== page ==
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using Movavi editing software with my Vixia HFR500 Video camera


I record our church service with a Vixia HFR500 camera on a tripod.  It is set for 30P MP4 17Mbs at 60hz. pixel count is 1920 x 1080.  the zoom is just slightly increased.  The service is about an hour long, I don't touch the camera during recording.  The file size is aprox 5-7 gigs and is usually broken up into three files automatically.

I load it into Movavi Viedo suite 22 in order to add text and zoom in and out of various parts of the service.  Also correct for sound issues.  Sound is fed into the camera mic port with a Wi-fi transmitter receiver unit from the sound board output.  

The quality of the initial file from the camera is great.  After editing and encoding the Movavi file into an MP4 file, I loose sharpness of the file,  the closer I zoom the more I loose.  The issue is, even without zoom editing, the file looses its sharpness.  I don't know if this is a Cannon thing or a Movavi issue.  

I ran across a term Im not familar with "CODEX"  (compression, decompression).  Movavi has three different modes available;  H.264, H.265, and MPEG-4.  other variables are frame rate: 29.97, bitrate: VBR, Auto, or Custom.  The custom setting is 18219kb.  Audio 44100

Reading about Codex is at best confusing, I'm wondering; is the Codex is mis-matched.  I cant find what the Codex used by my camera is.   This is my question!  What is the Codex and could this be causing my grainy output?  I can send the camera output and Movavi files if that helps.

i am the only member of our church that understands computers,  I have the system set up as simple as possible  so any one person can start and stop the recording without any experience.  We cant afford a PTZ camera or multiple still cameras.  Hope you can help.  I will send this same message to Movavi.


Bob Cue, South Lyon, Mi. 

[phone number and email address removed for privacy]




A codec is short for "compression/decompression".  It's what logic (algorithm) is used to compress the video for recording it and then decompressing it for reading (viewing).

Consumer camcorders that capture HD footage usually only do so with zero oversampling.  Long and complicated story, but this leads to less crisp HD footage to begin with.  Then, due to the very agressive (and lossy) nature of compression in consumer cams, lots of color information is thrown away.   Trying to then zoom in to the footage in post has the same effect as enlarging a photo; it typically leads to poor results.   Re-compressing the footage (saving the edited version) will lead to further quality loss since the options you listed above are all lossy.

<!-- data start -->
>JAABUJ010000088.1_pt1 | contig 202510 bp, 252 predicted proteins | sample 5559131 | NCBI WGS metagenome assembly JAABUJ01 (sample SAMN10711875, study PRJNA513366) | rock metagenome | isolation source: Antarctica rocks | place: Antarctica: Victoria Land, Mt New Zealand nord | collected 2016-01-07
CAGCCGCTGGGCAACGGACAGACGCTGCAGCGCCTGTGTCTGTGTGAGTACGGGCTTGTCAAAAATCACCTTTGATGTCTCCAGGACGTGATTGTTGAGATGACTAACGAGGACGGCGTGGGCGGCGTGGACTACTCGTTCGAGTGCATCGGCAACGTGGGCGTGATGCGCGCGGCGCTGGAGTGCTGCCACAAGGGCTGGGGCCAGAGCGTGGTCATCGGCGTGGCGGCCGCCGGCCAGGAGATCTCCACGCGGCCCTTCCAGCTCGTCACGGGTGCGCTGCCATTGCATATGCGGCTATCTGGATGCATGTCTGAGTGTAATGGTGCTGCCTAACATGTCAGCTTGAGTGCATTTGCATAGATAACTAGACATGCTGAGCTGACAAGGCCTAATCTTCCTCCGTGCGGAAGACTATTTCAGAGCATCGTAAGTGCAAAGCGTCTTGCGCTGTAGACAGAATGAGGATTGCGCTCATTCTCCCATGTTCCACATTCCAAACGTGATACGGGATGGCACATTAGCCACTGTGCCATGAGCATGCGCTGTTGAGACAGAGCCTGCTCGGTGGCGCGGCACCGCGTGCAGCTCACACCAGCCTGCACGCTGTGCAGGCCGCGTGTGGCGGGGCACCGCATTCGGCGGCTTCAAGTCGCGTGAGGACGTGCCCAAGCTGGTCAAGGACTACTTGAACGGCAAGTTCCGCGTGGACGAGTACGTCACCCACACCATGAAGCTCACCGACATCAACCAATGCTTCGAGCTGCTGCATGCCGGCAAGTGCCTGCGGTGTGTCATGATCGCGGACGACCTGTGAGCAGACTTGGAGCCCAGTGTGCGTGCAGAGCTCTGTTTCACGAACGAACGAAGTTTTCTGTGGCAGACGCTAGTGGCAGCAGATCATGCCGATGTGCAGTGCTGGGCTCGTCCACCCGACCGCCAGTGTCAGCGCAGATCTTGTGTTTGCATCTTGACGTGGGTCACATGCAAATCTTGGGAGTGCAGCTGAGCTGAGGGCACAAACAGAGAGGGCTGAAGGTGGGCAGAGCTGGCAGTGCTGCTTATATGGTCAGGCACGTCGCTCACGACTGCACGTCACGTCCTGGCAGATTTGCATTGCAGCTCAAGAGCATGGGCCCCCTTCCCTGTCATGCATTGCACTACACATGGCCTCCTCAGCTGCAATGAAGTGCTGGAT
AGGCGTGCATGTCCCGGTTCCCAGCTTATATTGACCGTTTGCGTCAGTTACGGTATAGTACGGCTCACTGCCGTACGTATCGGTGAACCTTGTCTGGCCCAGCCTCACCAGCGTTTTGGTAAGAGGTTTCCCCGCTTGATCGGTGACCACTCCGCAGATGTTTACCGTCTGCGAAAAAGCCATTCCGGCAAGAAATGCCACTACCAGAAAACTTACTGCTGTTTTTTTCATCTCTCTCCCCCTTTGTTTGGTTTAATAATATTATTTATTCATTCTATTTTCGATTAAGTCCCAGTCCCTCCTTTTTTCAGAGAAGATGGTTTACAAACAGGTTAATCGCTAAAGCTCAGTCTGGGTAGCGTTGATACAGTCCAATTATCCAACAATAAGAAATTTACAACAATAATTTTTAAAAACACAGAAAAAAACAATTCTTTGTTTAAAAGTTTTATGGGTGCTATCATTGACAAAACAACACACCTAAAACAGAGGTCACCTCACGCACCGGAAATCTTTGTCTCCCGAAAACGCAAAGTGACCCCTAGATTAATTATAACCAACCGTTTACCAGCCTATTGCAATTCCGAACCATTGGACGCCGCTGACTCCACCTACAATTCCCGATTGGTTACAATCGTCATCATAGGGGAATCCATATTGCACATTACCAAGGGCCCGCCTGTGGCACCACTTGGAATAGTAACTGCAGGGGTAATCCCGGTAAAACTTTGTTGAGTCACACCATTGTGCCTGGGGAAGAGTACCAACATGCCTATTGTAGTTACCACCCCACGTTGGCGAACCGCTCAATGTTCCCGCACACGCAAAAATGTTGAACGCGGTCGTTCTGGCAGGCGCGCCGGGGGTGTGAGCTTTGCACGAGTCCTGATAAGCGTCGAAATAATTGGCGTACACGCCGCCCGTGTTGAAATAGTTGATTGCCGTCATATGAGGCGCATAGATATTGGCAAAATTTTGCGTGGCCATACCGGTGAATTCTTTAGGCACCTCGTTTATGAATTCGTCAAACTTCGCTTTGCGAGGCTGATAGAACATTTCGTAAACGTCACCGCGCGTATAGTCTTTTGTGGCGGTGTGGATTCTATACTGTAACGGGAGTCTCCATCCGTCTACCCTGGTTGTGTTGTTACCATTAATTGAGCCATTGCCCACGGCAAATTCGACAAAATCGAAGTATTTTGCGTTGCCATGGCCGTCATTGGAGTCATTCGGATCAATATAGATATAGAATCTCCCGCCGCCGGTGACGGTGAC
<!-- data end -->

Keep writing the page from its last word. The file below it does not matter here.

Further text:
To capture very crisp HD, you'd want to look into camcorders that oversample.  e.g. Canon's Vixia HF G50 (and G60) do this.   You can also capture in 4K, and downsample to HD in post-production.   The advantage here is that you can then crop the image (25% areas would all have full HD resolution).

The con though of 4K capture (or higher-quality HD capture) is more space needed and more computing power to process.  When I had my Vixia HF G50, I captured 4K using its 150 Mbps codec (almost nine times larger file sizes as compared to your 17 Mbps footage).   I now use a Canon EOS C70 with its 410 Mbps codec which gives me amongst other things, double the color information as compared to typical consumer cams (less color information is tossed away during capture).

At the very top end, you can get video equipment to capture in RAW, but that generates massive data files.

In summary, I think the following would give you best bang-for-buck (in order of importance according to my own opinion):

  1. Look at camcorders that would capture in 4K and oversample HD.
  2. Look at camcorders that would capture more color information (e.g. at least 8-bit 4:2:2 instead of the typical 8-bit 4:2:0)
  3. If you need to do lots of editing in post, 10-bit 4:2:2 allows more flexibility with the footage.

Camera: EOS 5D IV, EF 50mm f/1.2L, EF 135mm f/2L
Lighting: Profoto Lights & Modifiers


Thanks for your information.  the reply from Movavi was the same, which is good.  I recorded  at maximum resolution on my cannon visia hfr500 which doubled my output file size and used up the entire charge of my battery which was at full charge.  The video was about 45 min.  

The resolution after zooming is better.  My other problem is this is a lower light contidion, and i dont think this camcorder has a good enough lens to handle the exposure.  But with my limited budget it is ok. 

My final question is:  Is there a way to use a better battery pack or an add on pack that will have about double the watthour capacity.  I have some services that are an hour and half long.  Long term is of course, a better camcorder.  

thanks for your response, was greatly appreciated

Bob Cue


That sounds like a cool combo you've got there – using Movavi editing software with your Vixia HFR500 video camera! Movavi is known for its user-friendly editing tools, and it should pair nicely with your camera.

If you ever need any tips or tricks for editing with Movavi, you might find this link helpful It's always great to have some resources on hand to make the most of your video editing experience.